One common situation in substation designs is connecting multiple wires with different wire numbers to the same terminal. The design calls for the wire number to break as it passes through the terminal point, even though the drawing might not show all of this information. AutoCAD® Electrical allows you to connect multiple wires with different wire numbers to the same terminal. The trick is using the correct terminal symbol.
It’s important to know how AutoCAD® Electrical handles schematic symbol block names. You can read all the details about schematic symbols here, but when it comes to terminal symbols, this is what you need to know. The first two characters in the file name must be either HT (for horizontal terminals) or VT (for vertical terminals). The third character is the one that determines what kind of terminal it is. To create a terminal that does not break the wire number, use a ‘0’ in that third position. But if you need a terminal that does break the wire number, the third character should be a ‘1’. So a square terminal block that breaks the wire number might have a name of HT10_SQUARE.dwg, VT1001_SQ.dwg, or whatever fits your needs.
This seems like basic information, but if you don’t know about the schematic symbol naming convention, you won’t know how to wire up these terminals. Before I had this information, I spent a couple very frustrating hours naming and renaming wires, only to have my entire wire network get all screwed up! The simplest solution, of course, was to swap an HT1* symbol in for the HT0* symbol that was already on the drawing. This little tip has been a game changer in my design philosophy.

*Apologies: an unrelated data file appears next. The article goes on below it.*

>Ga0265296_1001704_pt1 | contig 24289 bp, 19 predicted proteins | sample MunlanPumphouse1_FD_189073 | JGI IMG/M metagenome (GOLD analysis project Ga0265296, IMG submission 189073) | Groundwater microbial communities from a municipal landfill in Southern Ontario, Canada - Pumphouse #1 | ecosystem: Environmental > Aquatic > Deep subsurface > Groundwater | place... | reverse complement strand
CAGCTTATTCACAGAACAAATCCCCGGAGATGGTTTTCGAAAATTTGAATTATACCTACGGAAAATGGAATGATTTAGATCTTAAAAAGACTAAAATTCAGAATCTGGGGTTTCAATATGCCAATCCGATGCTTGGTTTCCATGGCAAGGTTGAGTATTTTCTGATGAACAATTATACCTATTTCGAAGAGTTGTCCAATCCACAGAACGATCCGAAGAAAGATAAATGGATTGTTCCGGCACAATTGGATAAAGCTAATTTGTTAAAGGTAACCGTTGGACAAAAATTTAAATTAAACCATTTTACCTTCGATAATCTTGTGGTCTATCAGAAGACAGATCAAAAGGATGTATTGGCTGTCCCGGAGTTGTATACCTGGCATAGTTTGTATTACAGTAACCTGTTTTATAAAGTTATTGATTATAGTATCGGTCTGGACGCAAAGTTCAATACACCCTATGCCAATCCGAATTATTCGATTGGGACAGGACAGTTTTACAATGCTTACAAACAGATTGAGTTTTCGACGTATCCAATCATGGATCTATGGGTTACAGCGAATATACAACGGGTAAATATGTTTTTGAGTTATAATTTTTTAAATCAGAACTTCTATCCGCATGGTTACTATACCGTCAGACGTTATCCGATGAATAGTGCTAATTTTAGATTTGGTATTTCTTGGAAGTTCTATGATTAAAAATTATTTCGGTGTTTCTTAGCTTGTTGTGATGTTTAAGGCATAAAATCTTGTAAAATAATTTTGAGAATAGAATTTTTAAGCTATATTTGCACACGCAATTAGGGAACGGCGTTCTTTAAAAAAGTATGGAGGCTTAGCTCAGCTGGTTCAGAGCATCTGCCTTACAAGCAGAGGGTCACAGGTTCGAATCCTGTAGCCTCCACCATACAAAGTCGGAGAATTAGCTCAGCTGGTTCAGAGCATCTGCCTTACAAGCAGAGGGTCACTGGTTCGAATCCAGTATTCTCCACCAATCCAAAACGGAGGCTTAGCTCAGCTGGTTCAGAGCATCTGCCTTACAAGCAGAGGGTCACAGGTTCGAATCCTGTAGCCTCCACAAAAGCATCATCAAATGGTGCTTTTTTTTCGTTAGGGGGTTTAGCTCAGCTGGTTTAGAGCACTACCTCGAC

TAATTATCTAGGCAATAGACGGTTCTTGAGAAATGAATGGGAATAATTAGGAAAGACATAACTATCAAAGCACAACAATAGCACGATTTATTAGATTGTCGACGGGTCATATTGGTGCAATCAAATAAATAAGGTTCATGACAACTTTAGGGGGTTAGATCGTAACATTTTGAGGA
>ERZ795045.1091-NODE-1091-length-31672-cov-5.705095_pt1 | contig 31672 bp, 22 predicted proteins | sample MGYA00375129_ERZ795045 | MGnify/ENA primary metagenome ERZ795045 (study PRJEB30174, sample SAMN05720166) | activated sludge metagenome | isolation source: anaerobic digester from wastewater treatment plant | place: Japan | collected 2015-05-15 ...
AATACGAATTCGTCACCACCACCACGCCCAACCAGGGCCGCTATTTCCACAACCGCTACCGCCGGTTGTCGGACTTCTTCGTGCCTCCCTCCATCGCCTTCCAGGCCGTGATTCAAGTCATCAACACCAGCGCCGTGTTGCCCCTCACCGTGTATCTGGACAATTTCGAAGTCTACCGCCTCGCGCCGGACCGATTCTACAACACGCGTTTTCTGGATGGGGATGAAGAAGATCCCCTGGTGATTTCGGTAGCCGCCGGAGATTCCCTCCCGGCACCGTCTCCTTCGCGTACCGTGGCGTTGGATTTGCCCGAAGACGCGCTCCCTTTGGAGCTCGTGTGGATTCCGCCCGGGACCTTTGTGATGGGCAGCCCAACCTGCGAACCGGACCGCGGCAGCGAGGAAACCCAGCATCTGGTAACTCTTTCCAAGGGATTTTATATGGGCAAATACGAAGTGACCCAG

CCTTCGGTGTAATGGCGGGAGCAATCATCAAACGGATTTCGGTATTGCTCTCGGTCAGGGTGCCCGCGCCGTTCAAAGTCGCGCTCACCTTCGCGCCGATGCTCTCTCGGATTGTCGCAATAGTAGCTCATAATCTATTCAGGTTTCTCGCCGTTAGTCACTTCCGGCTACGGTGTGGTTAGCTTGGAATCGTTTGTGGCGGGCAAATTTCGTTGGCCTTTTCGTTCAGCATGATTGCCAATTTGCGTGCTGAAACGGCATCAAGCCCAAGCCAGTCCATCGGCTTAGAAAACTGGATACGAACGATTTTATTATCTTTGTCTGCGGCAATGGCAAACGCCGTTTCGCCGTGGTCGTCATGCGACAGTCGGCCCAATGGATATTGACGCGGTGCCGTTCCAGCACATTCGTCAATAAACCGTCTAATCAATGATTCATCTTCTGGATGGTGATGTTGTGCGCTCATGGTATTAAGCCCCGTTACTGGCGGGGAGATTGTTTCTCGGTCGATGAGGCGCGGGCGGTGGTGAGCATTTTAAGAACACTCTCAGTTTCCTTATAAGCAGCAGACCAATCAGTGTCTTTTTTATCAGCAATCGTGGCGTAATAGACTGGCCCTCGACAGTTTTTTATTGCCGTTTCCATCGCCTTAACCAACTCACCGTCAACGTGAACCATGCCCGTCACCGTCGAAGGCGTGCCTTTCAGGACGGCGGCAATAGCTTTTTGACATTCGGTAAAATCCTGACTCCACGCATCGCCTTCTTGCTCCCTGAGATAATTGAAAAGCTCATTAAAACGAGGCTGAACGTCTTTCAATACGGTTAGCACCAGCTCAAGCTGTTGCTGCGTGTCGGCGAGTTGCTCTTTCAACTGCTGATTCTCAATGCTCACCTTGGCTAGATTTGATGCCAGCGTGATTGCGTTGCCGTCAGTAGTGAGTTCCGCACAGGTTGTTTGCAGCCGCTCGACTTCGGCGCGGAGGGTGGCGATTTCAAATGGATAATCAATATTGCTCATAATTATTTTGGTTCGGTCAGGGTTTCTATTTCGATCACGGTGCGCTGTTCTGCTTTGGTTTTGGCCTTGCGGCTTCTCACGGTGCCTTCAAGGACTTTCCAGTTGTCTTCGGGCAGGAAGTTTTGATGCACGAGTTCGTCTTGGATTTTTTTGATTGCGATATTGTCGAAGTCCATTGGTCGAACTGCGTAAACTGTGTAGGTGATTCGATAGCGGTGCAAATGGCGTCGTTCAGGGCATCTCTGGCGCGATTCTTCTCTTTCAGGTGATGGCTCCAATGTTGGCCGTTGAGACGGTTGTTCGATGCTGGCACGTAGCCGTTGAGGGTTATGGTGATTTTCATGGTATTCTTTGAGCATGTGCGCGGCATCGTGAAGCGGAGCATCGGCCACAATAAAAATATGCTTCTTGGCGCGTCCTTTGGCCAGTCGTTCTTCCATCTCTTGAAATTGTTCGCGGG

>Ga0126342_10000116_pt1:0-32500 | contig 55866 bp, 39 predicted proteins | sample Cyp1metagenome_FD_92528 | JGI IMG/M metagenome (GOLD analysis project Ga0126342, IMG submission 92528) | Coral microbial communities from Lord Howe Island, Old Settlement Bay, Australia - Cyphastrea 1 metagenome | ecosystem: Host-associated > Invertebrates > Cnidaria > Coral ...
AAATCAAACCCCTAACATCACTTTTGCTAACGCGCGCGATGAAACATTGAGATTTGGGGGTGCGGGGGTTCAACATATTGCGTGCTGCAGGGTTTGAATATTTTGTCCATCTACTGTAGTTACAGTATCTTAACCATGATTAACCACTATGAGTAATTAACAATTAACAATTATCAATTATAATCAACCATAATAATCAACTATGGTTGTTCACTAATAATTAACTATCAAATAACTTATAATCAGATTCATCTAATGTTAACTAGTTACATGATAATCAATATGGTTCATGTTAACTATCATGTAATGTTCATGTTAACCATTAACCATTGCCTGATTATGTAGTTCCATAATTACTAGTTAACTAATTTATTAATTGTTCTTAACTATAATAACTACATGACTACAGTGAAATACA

One of my clients only wants “external” wires to have wire numbers. This means that every wire that changes LOC (location) code from one end to the other needs to be numbered. When this is drafted, however, the wire most likely runs from something like a protection relay in location 1, passes through two terminals (one in location 1 and the other in location 2), and ends up in something like a control relay in location 2. When drawn, this looks like a single wire segment with two terminals on it. However, if the two terminals are wire-breaking terminals, the segment between them can be assigned a wire number, and the two segments on either side will remain blank.
In the example in the image to the right, the wire runs off of a protection relay on RK6 to terminal TB12-10 on that same rack. Then it runs through cable C074 on the black conductor to terminal TB6-7 on RK5. From there it goes to a lockout relay on that rack. What you can’t see is that both of those terminals break the wire number, and only the segment with the cable marker on it has an assigned wire number. All of that information can be hidden so as not to clog up your schematic design, but the wire number will appear when the wiring diagram is annotated.
To sum up, in order to connect wires with different wire numbers to the same terminal you need to use a terminal with the file name HT1* or VT1*. The ‘1’ in the third place of the file name tells AutoCAD® Electrical that this terminal breaks the wire number, so that wires terminating at any other point on this terminal can carry a different wire number, or no number at all.